Feb 23, 2010
Ride to win: Prize Bus informs and rewards students
by Betsy Abraham
Riding the bus is generally nothing more than a way to get around. The Student Advocate Office (SAO) is making a ho-hum bus trip a fun way to win prizes and help students learn more about what the SAO does.
Six student advocates will ride different buses around campus in an effort to reach out to students and inform them about SAO services. During the Prize Bus campaign, two of the advocates will ride a randomly selected bus for two hours, letting students know about upcoming deadlines and giving them a chance to ask questions. In addition, the advocates will ask bus riders questions and reward them with items such as T-shirts, key chains, lip balm and coffee mugs if they answer correctly.
The student advocates try to ride the bus during and close to important dates that concern all students.
One main topic SAO wants to make students aware of is the upcoming Free Application for Federal Student Aid (FAFSA) deadline. Student advocates also ask students questions about financial check-in and important registration dates.
“A lot of the questions we ask are deadline driven because as a student, a lot of the information is deadline driven,” Student Advocate Gabriel Wasson said. “Our goal is to try and help sort through a lot of the information. We want to highlight some of these dates to keep in mind.”
SAO hopes that the Prize Bus will help get the word out about the office, inform busy students and answer their questions. Wasson said that because of the SAO’s location at North Campus, many students do not have the time to come to the office and the Prize Bus gives the office a unique way to reach out.
“We want to make our office a three-dimensional office. We’re not just someone on the other end of a phone call (or) someone who answers an e-mail, but we’re also an office where we want to come and meet you where you are,” Wasson said. “If we can target a portion of the population here at Liberty that’s too busy to come up and see us, then riding the bus is even more beneficial for those students because we’ve met them halfway.”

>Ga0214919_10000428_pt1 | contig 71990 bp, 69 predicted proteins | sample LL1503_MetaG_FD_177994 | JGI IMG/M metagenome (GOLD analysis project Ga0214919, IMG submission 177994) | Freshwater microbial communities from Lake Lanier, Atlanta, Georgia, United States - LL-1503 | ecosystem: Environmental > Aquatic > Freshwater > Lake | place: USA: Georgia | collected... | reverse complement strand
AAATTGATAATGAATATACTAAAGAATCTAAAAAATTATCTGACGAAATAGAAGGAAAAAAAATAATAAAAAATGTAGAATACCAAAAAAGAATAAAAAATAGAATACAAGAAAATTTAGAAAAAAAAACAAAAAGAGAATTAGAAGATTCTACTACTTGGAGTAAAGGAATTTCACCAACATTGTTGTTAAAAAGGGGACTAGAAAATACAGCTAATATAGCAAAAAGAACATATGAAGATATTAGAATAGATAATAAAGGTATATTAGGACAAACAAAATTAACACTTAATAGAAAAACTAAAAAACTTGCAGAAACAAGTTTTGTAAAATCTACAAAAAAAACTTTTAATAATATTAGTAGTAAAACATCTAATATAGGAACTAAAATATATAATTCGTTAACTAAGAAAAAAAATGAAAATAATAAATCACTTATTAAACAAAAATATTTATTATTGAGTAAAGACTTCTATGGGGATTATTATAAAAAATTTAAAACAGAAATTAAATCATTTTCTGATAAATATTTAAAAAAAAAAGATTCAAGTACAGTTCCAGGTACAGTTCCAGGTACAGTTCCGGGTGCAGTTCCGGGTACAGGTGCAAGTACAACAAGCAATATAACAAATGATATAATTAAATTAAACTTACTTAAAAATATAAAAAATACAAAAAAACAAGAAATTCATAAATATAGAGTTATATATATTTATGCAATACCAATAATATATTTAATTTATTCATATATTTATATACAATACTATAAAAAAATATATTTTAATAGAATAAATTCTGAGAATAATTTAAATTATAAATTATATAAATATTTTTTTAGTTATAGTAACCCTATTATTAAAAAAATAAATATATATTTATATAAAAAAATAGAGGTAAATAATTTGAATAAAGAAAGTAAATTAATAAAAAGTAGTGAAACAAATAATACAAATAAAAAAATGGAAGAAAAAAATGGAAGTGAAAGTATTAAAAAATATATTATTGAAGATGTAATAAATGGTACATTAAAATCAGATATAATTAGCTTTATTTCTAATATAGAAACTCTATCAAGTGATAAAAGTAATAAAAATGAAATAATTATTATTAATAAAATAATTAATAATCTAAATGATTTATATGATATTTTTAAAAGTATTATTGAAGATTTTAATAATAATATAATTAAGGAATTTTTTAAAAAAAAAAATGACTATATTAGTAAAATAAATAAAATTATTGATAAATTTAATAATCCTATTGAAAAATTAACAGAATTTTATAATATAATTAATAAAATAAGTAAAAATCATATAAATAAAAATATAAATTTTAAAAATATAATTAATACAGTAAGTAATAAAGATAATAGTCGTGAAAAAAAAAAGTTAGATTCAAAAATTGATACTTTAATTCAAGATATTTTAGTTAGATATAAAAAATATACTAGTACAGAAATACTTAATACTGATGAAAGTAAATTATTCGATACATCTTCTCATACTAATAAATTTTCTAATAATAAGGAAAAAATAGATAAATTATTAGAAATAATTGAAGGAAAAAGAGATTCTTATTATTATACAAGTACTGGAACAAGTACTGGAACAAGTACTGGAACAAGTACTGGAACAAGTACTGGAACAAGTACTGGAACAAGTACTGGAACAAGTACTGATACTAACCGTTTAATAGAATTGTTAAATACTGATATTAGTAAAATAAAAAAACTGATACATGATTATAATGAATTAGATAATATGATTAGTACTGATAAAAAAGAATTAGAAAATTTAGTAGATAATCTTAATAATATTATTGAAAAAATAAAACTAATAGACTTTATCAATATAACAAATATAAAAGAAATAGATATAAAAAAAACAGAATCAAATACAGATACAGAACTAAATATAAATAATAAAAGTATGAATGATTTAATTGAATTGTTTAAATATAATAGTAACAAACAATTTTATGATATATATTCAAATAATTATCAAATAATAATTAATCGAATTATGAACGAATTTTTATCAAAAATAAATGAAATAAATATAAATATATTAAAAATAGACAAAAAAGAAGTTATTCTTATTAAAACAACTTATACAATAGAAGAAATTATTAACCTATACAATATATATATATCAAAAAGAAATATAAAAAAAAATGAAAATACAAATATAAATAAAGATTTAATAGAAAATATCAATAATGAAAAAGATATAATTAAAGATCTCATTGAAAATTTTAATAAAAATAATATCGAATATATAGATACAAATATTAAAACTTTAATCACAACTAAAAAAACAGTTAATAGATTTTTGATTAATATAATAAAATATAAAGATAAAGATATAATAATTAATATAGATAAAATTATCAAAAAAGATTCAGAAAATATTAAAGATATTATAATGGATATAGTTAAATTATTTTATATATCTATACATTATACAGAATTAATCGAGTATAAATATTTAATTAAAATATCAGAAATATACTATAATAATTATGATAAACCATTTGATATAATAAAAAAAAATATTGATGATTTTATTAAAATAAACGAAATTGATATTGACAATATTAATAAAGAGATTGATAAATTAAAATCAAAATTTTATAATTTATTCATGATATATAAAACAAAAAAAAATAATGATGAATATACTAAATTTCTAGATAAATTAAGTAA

Since the office started doing the Prize Bus, the SAO has received a lot of positive feedback from students who said that the Prize Bus helped them know where the office is located, inform them about services the SAO provides and make the office more to students than just a name.
“The biggest difference is the students at first had no idea who the advocate office was, but word has spread and students are more educated about us now,” Wasson said.
Sophomore Matthew Bell said that encountering the student advocates on the bus provided him with a lot of useful information. The Prize Bus allowed him to talk to student advocates who helped him learn about resources available to help him finish paying for school.
“I would have never gone to the SAO for any type of financial advice if it had not been for the time that (they) took to be on the buses to let us know about happenings around Liberty and to answer our questions,” Bell said. “I am confident enough now to say that since I know where it is and what is available, beyond our help or resolving issues, I will continue to come back. All this is because I simply got on the bus.”
In addition to the Prize Bus, the SAO seeks to reach out to students through e-mails, postcards and phone campaigns.
The SAO seeks to offer impartial, confidential assistance to students. Wasson describes the office as an “informed friend.”
Wasson hopes that in the future, student advocates will be able to ride the bus more often.
“We want to make it even easier on the student to be informed. We want to serve the needs of the students and put those needs ahead of our own,” Wasson said.
Contact Betsy Abraham at
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